Just as the economic challenges caused by the Covid-19 pandemic abated, new global crises surfaced in the form of war, geopolitical realignments, inflation, and mounting energy concerns. The resulting macroeconomic uncertainty and rising cost of debt was reflected in telecom M&A activity, with deal value declining by about 40% and volume by about 15% during the first three quarters of 2022 following strong growth for both in 2021. As a sign of industry strength, however, deal multiples remained high across many subsectors.
M&A activity in 2022 continued to reflect five longer-term underlying industry trends that had been building over the previous years (see Figures 1a and 1b).
Two deal types—scale deals and infrastructure divestments—comprise about two-thirds of telecommunications deal value
And three other trends continued to cut across deal types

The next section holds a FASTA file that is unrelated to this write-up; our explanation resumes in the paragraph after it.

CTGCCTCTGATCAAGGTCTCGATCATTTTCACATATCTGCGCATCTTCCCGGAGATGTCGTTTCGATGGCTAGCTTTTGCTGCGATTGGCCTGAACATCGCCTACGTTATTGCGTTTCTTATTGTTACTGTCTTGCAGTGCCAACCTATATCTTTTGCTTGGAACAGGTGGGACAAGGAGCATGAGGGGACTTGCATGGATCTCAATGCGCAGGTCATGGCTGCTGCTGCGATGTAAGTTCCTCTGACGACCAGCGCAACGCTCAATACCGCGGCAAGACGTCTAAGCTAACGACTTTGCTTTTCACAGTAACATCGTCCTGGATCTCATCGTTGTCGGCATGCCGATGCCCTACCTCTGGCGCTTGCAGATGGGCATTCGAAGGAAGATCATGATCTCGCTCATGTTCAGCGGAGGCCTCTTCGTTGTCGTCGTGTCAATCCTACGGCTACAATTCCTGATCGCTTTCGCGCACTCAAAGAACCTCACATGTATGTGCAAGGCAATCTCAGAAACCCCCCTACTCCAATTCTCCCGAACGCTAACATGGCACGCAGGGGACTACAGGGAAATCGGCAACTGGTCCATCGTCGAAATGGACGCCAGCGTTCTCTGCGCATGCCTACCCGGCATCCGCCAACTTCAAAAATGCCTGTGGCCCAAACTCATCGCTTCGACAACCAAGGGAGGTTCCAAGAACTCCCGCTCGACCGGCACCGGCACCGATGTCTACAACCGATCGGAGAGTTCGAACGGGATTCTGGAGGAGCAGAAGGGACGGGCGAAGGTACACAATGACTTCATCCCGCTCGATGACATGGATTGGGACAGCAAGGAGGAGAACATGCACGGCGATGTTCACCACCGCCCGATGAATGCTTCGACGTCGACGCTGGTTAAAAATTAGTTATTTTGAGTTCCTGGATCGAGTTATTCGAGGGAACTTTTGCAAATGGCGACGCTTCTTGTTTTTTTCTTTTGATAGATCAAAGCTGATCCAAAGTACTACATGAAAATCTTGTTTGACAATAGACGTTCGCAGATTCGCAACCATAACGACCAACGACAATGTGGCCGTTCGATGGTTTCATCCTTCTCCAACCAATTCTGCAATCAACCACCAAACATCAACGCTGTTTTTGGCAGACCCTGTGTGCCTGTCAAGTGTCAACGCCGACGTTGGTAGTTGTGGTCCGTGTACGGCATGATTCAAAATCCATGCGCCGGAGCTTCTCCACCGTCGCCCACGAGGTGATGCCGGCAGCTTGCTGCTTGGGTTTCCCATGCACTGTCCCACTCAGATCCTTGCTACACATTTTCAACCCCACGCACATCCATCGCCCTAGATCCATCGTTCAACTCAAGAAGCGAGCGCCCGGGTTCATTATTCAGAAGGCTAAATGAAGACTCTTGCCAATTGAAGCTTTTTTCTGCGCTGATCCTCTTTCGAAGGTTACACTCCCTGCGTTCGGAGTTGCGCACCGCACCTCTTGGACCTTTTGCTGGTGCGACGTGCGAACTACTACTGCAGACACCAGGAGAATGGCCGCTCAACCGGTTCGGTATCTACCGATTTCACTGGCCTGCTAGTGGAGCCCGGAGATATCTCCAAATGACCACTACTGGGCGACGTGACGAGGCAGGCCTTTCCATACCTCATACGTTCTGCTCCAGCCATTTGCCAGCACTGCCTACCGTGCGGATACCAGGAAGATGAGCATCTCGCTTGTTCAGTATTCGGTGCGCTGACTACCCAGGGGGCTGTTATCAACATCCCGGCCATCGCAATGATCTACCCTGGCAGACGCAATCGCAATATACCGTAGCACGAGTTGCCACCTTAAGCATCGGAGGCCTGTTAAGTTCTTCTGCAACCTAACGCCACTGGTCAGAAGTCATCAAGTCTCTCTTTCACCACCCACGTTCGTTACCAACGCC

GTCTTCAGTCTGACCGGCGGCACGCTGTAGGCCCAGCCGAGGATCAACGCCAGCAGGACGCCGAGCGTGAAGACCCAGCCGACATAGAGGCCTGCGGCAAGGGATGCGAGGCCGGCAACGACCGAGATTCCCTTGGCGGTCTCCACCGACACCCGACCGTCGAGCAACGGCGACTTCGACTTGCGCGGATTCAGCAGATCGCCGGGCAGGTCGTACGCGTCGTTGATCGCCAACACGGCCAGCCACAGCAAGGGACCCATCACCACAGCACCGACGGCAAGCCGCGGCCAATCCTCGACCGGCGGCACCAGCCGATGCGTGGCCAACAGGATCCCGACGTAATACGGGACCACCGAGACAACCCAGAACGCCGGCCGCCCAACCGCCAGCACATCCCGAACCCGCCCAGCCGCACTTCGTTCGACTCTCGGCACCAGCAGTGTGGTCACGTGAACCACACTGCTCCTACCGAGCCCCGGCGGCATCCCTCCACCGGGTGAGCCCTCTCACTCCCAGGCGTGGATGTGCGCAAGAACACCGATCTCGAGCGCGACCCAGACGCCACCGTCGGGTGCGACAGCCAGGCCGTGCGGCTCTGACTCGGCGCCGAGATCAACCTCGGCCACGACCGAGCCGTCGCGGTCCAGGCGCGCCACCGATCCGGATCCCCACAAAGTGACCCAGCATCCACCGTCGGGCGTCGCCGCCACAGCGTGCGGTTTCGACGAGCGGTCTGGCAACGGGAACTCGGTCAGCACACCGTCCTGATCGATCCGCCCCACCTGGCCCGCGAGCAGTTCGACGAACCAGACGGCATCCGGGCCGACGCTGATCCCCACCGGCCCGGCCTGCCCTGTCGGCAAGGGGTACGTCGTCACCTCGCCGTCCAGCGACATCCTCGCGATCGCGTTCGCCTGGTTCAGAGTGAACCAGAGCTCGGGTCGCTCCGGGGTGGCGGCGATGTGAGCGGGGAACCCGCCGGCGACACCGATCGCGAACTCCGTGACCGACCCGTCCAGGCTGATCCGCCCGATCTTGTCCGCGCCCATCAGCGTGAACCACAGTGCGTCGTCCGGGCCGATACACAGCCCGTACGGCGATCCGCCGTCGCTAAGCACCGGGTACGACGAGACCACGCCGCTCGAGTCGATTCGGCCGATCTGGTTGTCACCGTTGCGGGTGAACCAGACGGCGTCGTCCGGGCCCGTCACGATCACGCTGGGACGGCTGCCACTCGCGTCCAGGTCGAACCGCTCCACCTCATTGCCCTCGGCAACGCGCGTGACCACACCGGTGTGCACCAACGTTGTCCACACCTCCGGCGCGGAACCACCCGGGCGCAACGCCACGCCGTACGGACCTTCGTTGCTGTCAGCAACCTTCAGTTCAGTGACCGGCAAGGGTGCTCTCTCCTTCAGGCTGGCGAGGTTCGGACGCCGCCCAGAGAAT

Scale deals for in-country consolidation continued as operators advanced their markets toward that end state before competitors beat them to it. For example, consider Axiata and Axiata XL’s $1.128 million deal for Link Net and Quebecor’s pending purchase of Freedom Mobile for $2.2 billion.
Digital infrastructure deals, particularly tower and fiber assets, skyrocketed, with multiples for digital infrastructure transactions reaching 24.7 times in 2022, up from an average of 17 times in 2021. And 2022 had some notable infrastructure deals, such as the one in which Brookfield Asset Management and US private equity group DigitalBridge bought control of Deutsche Telekom’s GD Towers for $10.7 billion as well as the $2.68 billion deal in which AustralianSuper and Singtel-owned Australia Tower Network acquired Axicom, an Australian provider of telecommunications tower infrastructure.